It would be much better than a new social program, because there would have been no bureaucracy involved, just bill printing and helicopter fuel.
The money would nearly all have been spent, increasing consumption by perhaps $300 billion annually, creating perhaps 3 million jobs, and reducing unemployment by almost 2%.
And unlike with a government stimulus program, the money would have been spent on things people actually wanted. None of it would have been wasted on public sector boondoggles, “crony capitalism,” and administration.
Of course, it’s still as dumb an idea as it was in 2002, since it would cause an upsurge in inflation. But so do Ben’s current schemes, only they cause even more inflation because they’re quite a bit larger.
At least it would lead to some measure of fairness, though.
With real helicopters dropping money all over America instead of just one theoretical helicopter, hovering incessantly over Wall Street, real people might have actually gotten some of the benefit.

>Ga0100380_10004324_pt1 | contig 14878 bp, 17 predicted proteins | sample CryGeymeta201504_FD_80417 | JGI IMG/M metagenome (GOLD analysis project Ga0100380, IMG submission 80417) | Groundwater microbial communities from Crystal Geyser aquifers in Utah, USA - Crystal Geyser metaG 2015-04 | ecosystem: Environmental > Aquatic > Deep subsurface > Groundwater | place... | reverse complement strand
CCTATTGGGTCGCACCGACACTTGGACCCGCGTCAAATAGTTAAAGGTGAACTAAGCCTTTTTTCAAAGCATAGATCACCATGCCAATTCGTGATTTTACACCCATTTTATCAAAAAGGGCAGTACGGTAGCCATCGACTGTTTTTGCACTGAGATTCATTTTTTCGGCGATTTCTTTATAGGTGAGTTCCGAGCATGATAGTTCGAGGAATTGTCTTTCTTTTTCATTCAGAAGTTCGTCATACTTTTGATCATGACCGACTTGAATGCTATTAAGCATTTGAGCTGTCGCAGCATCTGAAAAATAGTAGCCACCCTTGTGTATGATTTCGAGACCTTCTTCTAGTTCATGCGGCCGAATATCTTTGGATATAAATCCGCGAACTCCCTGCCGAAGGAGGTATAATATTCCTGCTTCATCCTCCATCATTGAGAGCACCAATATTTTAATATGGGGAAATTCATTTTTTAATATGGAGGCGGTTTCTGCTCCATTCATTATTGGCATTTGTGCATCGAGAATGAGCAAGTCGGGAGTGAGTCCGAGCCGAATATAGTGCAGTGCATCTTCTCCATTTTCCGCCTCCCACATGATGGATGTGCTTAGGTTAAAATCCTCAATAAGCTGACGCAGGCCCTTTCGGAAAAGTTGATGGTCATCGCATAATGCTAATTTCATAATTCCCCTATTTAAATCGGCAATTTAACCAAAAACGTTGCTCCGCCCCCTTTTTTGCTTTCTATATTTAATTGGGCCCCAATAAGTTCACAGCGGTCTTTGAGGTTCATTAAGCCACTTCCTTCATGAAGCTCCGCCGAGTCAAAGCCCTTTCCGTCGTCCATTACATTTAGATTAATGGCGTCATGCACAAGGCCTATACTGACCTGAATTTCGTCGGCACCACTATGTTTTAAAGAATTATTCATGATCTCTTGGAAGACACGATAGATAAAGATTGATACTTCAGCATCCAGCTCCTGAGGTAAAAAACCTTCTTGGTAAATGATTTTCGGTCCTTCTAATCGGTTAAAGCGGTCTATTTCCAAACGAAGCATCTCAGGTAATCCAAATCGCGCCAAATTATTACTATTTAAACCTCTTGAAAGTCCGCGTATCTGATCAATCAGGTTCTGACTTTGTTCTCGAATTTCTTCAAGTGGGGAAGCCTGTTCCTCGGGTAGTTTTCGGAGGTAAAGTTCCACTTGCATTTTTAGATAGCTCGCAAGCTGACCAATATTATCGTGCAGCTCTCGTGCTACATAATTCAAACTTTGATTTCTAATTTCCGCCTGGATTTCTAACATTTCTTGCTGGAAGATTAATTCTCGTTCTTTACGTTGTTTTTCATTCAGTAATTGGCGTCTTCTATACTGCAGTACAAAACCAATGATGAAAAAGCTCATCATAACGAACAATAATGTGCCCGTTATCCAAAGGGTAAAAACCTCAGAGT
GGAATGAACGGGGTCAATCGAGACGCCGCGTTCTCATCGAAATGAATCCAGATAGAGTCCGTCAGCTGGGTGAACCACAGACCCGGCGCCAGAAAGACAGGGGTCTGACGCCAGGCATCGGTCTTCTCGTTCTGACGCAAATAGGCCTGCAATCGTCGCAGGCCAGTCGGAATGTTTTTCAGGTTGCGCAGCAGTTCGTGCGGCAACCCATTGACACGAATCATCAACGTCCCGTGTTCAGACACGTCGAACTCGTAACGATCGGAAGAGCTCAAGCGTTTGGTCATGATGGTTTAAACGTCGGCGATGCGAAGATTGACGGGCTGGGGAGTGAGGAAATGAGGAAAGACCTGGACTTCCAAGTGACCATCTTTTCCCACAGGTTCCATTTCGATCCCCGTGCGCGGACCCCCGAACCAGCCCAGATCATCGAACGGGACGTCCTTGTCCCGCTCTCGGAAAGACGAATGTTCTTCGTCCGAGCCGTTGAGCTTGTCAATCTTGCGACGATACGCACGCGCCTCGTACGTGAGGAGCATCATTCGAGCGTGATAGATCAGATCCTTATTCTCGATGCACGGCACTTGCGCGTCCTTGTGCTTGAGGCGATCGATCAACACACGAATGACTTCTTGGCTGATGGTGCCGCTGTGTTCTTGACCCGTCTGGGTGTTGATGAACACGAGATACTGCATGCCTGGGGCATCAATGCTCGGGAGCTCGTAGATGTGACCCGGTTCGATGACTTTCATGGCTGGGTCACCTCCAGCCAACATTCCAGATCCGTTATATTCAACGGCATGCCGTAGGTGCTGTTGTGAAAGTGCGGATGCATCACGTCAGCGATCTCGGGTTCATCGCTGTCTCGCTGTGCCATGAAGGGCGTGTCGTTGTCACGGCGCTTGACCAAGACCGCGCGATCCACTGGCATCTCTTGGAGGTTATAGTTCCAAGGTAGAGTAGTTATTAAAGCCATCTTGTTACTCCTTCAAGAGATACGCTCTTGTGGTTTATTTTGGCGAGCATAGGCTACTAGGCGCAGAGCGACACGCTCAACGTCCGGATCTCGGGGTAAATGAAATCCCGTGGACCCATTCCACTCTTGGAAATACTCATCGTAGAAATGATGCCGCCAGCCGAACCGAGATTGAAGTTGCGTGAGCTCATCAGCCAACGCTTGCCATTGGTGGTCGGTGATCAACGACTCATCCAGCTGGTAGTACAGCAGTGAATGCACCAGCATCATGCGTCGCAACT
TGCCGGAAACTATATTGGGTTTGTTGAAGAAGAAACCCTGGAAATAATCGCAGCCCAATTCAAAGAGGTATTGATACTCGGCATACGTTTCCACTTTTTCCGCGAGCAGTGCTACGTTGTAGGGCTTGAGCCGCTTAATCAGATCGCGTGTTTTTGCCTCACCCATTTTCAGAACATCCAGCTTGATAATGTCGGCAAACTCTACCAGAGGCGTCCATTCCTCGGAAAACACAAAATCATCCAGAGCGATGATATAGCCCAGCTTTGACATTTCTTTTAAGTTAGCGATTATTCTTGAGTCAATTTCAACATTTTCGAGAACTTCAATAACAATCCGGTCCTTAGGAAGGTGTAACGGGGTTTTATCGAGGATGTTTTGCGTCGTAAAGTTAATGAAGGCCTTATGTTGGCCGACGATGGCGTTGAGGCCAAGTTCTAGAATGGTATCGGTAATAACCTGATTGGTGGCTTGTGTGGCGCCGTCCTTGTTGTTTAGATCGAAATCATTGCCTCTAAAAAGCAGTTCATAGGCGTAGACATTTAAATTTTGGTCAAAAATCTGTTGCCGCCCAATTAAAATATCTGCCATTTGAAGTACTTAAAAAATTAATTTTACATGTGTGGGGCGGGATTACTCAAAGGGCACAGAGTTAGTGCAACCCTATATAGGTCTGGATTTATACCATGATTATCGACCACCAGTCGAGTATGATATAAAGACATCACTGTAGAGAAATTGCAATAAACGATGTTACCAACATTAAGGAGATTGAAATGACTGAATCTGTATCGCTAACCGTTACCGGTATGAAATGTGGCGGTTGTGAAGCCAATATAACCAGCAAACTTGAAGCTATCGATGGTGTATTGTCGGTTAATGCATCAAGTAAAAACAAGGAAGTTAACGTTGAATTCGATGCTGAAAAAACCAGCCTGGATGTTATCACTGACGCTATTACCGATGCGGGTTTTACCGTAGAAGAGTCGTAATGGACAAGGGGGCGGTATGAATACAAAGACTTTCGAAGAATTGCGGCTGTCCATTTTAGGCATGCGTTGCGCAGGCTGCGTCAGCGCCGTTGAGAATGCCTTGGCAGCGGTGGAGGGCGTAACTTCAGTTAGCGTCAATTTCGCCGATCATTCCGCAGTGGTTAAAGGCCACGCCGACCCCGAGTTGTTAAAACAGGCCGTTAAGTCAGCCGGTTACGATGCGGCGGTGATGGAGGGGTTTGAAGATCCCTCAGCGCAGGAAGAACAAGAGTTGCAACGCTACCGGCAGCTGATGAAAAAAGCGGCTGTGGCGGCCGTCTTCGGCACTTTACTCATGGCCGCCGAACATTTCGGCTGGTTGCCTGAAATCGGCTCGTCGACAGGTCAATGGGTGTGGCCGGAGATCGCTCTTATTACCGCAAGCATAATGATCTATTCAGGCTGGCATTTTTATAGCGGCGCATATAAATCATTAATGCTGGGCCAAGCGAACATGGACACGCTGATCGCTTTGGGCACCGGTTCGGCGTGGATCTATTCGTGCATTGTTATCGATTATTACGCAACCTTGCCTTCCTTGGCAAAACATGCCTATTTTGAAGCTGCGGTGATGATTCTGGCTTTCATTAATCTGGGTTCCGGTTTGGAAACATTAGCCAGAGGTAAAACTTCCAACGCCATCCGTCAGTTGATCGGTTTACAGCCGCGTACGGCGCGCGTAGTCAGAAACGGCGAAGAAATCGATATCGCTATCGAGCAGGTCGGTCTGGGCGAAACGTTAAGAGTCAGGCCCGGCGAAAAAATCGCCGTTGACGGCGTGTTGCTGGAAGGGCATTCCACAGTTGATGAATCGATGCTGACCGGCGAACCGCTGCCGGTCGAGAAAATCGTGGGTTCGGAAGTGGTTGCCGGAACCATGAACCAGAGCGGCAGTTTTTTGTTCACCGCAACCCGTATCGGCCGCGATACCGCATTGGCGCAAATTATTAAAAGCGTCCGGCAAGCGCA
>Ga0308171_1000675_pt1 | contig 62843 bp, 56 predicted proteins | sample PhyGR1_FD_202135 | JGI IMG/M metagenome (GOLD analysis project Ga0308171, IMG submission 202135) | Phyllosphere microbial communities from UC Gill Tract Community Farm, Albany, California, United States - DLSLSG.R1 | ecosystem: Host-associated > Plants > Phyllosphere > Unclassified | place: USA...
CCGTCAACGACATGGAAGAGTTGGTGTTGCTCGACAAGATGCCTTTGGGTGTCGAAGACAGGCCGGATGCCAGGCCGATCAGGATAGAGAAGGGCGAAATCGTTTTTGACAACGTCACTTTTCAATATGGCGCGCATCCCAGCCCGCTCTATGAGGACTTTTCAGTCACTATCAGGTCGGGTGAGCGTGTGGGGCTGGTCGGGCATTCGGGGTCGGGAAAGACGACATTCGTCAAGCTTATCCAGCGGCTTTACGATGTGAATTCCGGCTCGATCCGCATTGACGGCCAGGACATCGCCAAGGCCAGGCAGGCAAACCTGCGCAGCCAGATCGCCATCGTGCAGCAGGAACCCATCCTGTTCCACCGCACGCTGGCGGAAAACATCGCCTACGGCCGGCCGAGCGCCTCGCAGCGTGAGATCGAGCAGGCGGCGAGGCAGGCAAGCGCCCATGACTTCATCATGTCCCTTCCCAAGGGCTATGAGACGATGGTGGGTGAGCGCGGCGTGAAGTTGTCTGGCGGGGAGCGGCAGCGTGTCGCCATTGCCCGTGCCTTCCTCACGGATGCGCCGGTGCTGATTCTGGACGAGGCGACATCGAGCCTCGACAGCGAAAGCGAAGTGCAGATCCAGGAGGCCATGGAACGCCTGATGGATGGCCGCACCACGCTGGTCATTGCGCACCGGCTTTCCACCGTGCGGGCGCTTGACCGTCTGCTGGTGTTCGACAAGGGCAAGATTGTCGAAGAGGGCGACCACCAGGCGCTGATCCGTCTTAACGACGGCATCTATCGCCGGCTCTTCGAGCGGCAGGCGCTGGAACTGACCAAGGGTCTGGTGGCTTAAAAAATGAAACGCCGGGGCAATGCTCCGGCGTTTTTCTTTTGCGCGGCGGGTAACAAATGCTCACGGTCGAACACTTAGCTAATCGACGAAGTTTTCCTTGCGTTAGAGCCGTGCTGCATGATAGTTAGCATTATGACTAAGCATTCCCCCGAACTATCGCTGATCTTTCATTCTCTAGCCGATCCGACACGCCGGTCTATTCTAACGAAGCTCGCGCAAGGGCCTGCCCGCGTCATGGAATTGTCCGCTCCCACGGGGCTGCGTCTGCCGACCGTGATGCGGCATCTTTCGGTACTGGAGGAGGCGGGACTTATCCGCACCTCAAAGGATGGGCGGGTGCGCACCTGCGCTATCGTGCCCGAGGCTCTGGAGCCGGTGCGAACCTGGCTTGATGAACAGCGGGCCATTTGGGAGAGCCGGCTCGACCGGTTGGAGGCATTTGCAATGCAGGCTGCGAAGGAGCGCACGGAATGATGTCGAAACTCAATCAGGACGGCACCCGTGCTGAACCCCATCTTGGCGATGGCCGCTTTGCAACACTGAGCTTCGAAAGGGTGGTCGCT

Thanks to Bernanke, all they got was you-know-what.
Related: SPDR Gold Trust (NYSEARCA:GLD), iShares Silver ETF (NYSEARCA:SLV).
Martin is a Contributing Editor to both the Money Map Report and Money Morning. An investment banker with more than 25 years’ experience, Hutchinson has worked on both Wall Street and Fleet Street and is a leading expert on the international financial markets. At Creditanstalt-Bankverein, Hutchinson was a Senior Vice President in charge of the institution’s derivative operations, one of the most challenging units to run. He also served as a director of Gestion Integral de Negocios, a Spanish private-equity firm, and as an advisor to the Korean conglomerate, Sunkyong Corp. In February 2000, as part of the Financial Services Volunteer Corps, Hutchinson became an advisor to the Republic of Macedonia, working directly with Minister of Finance Nikola Gruevski (now that country’s Prime Minister). The nation had been staggered by the breakup of Yugoslavia – in which 800,000 Macedonians lost their life savings – and then the Kosovo War. Under Hutchinson’s guidance, the country issued 12-year bonds, and created a market for the bonds to trade. The bottom line: Macedonians were able to sell their bonds for cash, and many recouped more than three-quarters of what they’d lost – to the tune of about $1 billion. Hutchinson earned his undergraduate degree in mathematics from Cambridge University, and an MBA from Harvard University. He lives near Washington, D.C.